December saw the expiration of several financing options, and many providers may be wondering what is left in the aftermath of the American Recovery and Reinvestment Act and the market downturn. The answer is, quite a bit. Transactions are still being completed and have been getting done throughout the depressed economy. This edition's article, "Several Windows of Opportunities Close, but Options Remain" delves into details, and our affordable housing article explains why housing developers may want to take another look at tax-exempt financing in 2011.
We're pleased this edition to include an article on conflicts of interest co-authored by Kevin Kinross of law firm Bricker & Eckler. Other topics include obligated groups and a case study on National Church Residences' nonprofit home health care program.
If you have any questions on these topics or would like us to visit in person to explain them, please don't hesitate to contact us.
Thomas R. Green, CEO
Multi-facility or multi-asset organizations faced with issuing or refinancing debt have an opportunity not afforded to stand-alone facilities: the ability to become greater than the sums of their individual parts.
The end of 2010 saw the expiration of a number of options for hospitals seeking financing for capital projects. These temporary measures stemmed from the American Recovery and Reinvestment Act (ARRA) and other Congressional action, and they leave hospitals with yet another shift in the financing landscape that requires re-examination of available avenues.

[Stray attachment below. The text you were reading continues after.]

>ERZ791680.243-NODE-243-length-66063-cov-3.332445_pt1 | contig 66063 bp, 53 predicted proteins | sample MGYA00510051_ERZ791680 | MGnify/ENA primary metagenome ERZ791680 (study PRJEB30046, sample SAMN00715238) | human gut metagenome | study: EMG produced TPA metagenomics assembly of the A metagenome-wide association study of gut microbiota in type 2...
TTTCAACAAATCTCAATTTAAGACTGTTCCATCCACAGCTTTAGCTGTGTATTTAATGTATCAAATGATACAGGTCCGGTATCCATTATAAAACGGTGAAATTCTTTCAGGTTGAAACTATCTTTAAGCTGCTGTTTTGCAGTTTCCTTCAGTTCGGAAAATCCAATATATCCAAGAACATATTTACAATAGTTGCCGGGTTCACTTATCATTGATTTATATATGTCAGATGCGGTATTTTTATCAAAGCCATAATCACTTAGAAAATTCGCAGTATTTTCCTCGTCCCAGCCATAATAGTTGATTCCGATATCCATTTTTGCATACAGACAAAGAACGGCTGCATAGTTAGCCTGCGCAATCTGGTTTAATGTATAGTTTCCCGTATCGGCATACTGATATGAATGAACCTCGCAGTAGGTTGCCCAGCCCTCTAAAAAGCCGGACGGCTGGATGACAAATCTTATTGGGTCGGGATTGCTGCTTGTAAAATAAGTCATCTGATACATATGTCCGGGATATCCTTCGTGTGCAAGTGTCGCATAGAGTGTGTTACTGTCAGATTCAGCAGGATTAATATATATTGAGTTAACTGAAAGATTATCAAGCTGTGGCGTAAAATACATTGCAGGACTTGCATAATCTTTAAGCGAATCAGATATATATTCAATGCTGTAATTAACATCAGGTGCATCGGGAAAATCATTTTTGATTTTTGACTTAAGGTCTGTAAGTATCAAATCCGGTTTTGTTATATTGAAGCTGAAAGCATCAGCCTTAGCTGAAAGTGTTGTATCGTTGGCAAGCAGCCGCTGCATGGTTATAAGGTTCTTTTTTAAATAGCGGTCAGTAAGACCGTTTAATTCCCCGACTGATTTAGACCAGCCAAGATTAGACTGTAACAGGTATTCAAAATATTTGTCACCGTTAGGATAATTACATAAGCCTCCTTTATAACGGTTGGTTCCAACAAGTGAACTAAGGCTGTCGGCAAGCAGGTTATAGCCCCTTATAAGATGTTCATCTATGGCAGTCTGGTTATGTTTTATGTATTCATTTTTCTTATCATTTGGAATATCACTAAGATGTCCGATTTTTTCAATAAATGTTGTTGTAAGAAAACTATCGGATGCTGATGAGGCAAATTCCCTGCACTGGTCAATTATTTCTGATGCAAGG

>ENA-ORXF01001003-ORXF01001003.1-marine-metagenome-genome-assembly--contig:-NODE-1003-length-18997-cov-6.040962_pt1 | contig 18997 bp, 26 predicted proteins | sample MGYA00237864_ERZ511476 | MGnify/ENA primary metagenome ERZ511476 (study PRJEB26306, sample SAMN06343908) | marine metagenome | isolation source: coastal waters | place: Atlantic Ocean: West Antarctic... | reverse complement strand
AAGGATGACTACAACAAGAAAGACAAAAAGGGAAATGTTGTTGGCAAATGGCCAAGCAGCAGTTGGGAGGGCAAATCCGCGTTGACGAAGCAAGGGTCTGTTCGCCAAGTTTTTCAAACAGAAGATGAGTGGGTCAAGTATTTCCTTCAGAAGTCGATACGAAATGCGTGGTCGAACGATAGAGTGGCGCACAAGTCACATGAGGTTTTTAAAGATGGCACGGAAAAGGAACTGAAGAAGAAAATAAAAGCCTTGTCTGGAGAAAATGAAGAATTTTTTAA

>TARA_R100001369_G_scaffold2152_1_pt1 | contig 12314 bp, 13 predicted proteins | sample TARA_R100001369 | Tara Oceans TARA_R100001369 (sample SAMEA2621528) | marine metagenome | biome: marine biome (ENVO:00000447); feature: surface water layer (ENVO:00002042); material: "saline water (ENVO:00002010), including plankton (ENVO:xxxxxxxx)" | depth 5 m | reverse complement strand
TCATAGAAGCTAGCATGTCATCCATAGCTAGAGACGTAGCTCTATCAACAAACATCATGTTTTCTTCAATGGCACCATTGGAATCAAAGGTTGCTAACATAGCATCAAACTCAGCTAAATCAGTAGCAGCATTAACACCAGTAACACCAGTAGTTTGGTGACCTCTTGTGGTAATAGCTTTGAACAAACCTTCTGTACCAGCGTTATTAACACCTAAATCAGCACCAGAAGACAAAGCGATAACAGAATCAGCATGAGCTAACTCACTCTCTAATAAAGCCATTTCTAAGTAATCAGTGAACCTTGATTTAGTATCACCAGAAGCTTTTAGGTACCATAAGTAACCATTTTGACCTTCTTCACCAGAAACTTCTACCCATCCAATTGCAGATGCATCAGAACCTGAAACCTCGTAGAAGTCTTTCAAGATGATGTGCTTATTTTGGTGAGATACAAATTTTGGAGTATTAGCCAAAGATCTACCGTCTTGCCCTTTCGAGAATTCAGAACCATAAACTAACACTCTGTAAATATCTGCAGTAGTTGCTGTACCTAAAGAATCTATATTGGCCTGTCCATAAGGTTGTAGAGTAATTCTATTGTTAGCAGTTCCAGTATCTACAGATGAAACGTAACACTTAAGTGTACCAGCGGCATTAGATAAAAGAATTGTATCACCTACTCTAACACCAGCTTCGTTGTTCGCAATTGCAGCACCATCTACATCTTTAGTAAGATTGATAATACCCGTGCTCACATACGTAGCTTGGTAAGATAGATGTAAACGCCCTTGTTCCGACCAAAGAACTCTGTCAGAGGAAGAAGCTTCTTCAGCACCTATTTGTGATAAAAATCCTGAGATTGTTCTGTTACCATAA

Several years ago, National Church Residences saw a hole in what had historically looked like a complete continuum of seniors housing and health care. Residents at its affordable senior housing apartment complexes needed additional services, but didn’t need to move into NCR’s assisted living or nursing facilities.
After a three-year slump in which the market for them evaporated, 4% low-income housing tax credits are starting to return as an equity option for affordable housing developers. In larger markets, developers have been able to find investors willing to purchase 4% tax credits at competitive rates.
Congratulations, you have just been asked to serve on the board of a local nonprofit corporation. At your first meeting, the board is set to make a decision on engaging a new financial advisor. You are excited to see that a former mentor who helped propel your professional career is one of the finalists being considered. You have always felt in debt to this individual for helping you launch your career.